The Shires Mysteries feature a pair of accidental sleuths from the depths of Wiltshire’s countryside, a place called Bishops Well, a large village with aspirations to be a town or, according to some inhabitants in the know, a medieval market town which over the centuries fell on hard times. There are a few places like that in Wiltshire. Mine is a cross between Devizes, Trowbridge and a small village with its own claim to fame that I know well, but it’ll let remain anonymous.

One of my intrepid sleuths is Maggie Kaye, a woman of many talents, some of them quite out of this world; she is a Jack of all trades and master of none, with her finger in many pies, including education, journalism, a spot of gardening and the supernatural. The other is Samuel Dee, a widower and retired barrister, who comes to Bishops Well seeking peace and quiet. His best laid plans are derailed when he ends up as Maggie’s neighbour and reluctant confidante.

In the first book, a famous Polish director, a cult figure from the eighties, is murdered at his own birthday bash. Maggie pursues the killer, dragging Sam with her whether he likes it or not. Don’t expect anything gruesome, procedural or blood-curdling. The Shires Mysteries are light and humorous – the genre known as cosy crime.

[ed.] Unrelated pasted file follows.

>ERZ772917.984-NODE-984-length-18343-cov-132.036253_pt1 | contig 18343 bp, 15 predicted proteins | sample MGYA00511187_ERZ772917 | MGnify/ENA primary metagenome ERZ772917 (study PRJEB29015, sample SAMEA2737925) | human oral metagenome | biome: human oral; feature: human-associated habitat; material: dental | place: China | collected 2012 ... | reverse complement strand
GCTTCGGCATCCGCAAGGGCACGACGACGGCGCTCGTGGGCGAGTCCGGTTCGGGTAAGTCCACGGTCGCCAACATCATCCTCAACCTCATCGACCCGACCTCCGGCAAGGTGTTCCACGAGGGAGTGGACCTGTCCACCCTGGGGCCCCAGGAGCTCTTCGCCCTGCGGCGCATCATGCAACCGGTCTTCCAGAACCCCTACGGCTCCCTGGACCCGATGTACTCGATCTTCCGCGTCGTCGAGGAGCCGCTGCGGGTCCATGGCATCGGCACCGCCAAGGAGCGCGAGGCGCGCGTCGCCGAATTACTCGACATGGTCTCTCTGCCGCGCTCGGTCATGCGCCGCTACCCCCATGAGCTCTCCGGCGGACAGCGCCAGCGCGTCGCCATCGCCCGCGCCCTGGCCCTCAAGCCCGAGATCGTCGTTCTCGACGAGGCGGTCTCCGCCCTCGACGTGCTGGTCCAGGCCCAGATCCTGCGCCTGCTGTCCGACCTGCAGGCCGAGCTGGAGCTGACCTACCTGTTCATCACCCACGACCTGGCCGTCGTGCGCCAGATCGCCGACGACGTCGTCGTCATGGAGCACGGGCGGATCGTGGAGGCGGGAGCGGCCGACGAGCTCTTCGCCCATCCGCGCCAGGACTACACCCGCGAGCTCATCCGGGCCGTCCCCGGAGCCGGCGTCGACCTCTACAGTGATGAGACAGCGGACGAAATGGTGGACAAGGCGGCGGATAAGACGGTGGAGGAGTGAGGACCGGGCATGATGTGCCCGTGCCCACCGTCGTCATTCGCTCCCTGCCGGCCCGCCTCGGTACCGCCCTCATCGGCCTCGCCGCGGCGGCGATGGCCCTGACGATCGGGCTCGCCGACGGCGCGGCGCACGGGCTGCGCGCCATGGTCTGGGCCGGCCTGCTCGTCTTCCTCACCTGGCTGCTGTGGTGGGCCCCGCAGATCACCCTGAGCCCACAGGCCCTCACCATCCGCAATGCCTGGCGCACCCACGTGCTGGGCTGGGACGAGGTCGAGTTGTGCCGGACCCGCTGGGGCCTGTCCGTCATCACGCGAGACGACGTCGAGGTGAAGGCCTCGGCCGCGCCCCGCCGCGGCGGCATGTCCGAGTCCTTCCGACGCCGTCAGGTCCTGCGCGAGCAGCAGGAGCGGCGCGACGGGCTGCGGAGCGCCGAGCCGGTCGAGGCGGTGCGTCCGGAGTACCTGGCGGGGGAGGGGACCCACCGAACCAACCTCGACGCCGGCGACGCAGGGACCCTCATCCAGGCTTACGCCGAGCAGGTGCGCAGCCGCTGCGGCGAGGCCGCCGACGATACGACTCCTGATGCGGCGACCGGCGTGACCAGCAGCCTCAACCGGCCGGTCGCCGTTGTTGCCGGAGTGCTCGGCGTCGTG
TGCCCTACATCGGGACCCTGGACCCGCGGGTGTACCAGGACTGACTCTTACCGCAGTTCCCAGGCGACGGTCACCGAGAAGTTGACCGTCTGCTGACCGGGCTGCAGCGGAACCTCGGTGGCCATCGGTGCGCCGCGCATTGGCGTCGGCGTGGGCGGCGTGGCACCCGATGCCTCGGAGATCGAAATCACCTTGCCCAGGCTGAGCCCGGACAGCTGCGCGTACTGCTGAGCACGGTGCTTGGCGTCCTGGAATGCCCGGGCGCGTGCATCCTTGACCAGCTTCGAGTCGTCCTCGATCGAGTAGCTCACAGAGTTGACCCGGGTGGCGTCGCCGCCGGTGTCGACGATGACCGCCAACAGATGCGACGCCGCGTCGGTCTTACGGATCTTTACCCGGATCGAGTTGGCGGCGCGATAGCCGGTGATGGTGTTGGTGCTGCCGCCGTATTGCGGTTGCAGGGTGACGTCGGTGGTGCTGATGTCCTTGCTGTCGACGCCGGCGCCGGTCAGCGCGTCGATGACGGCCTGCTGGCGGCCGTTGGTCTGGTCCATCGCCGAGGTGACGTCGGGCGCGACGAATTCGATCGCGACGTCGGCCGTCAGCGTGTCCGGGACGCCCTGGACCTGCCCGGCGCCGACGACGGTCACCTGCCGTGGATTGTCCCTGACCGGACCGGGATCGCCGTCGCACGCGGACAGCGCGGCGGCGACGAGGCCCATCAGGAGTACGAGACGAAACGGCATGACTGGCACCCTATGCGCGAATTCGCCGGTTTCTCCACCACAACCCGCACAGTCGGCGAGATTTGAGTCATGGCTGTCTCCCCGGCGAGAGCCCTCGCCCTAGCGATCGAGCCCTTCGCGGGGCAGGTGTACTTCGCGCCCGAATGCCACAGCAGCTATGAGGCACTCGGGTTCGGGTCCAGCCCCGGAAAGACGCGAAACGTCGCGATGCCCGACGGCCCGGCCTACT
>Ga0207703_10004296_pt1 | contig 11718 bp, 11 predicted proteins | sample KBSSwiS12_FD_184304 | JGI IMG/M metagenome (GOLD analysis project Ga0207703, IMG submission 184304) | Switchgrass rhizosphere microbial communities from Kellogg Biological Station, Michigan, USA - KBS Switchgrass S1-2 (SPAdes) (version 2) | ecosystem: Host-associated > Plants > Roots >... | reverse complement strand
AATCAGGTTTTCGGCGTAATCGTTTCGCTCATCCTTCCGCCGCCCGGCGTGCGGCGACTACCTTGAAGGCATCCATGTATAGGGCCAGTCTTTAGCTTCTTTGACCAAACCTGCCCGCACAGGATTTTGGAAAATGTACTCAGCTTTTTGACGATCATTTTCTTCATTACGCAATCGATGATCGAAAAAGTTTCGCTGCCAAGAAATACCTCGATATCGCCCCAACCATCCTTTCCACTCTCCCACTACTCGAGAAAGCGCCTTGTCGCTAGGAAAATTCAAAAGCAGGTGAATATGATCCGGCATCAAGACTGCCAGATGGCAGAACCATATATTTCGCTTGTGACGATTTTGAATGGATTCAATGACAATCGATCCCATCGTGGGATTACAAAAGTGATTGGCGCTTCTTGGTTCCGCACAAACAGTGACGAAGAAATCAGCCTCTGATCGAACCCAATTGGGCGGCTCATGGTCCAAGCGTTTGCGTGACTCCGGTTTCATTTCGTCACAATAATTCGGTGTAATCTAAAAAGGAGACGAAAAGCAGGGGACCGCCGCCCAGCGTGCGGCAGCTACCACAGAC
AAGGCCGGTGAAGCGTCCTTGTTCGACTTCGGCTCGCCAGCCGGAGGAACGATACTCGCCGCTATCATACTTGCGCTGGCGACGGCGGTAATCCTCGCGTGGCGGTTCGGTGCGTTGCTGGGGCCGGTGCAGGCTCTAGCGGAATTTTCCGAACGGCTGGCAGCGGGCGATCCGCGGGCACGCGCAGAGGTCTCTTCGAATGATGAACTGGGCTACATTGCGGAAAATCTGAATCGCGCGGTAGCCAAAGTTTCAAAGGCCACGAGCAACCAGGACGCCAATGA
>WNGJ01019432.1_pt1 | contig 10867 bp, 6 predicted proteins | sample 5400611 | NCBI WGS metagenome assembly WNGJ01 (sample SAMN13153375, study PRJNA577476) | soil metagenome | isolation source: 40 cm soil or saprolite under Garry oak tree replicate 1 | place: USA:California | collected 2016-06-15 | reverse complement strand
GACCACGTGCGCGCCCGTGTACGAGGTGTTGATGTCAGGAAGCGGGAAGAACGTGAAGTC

Accent Press are planning to release the first book, Wide Angle – the Director’s Cut in August 2020. I have doodled a commemorative banner to fill the space between now and then.

The Shires

 

Have you ever worried a sheep?

On our annual pilgrimage to the Lake District, we stopped at Lancaster. Apart from the uplifting medieval architecture, I was swept by the language of public notices: the bizarre, the quaint and the outright hilarious.

Looking for somewhere to park, we were disheartened to discover that most of parking spaces were reserved for Residents Only. And I must say, the local residents squatted on the wall resolutely, giving us an evil -beady- eye. Pesky lot!

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Going deeper into the old-town centre of Lancaster, I uncovered that another lot of ‘residents’ was having a much better time than they deserved, serving it at Her Majesty’s pleasure in one of Her castles offering no doubt five-star accommodation. Yes, I am talking about the Lancaster Prison. Imagine, putting in your CV where you have spent the last fifteen years! Nothing to be ashamed of, I hear you say?

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I elected not to enter that establishment however and headed for the lush Williamson Park. Alas, a word of warning: the place is rife with all manner of peril and countless dangers. To name one: shallow water! Beware, oh random passer-by and wear your armbands!

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To escape the clear and imminent dangers of Lancaster, we drove all the way to Grasmere in the Lake District – only to find out that the roads there were NOT FOR CARS! And I have the proof: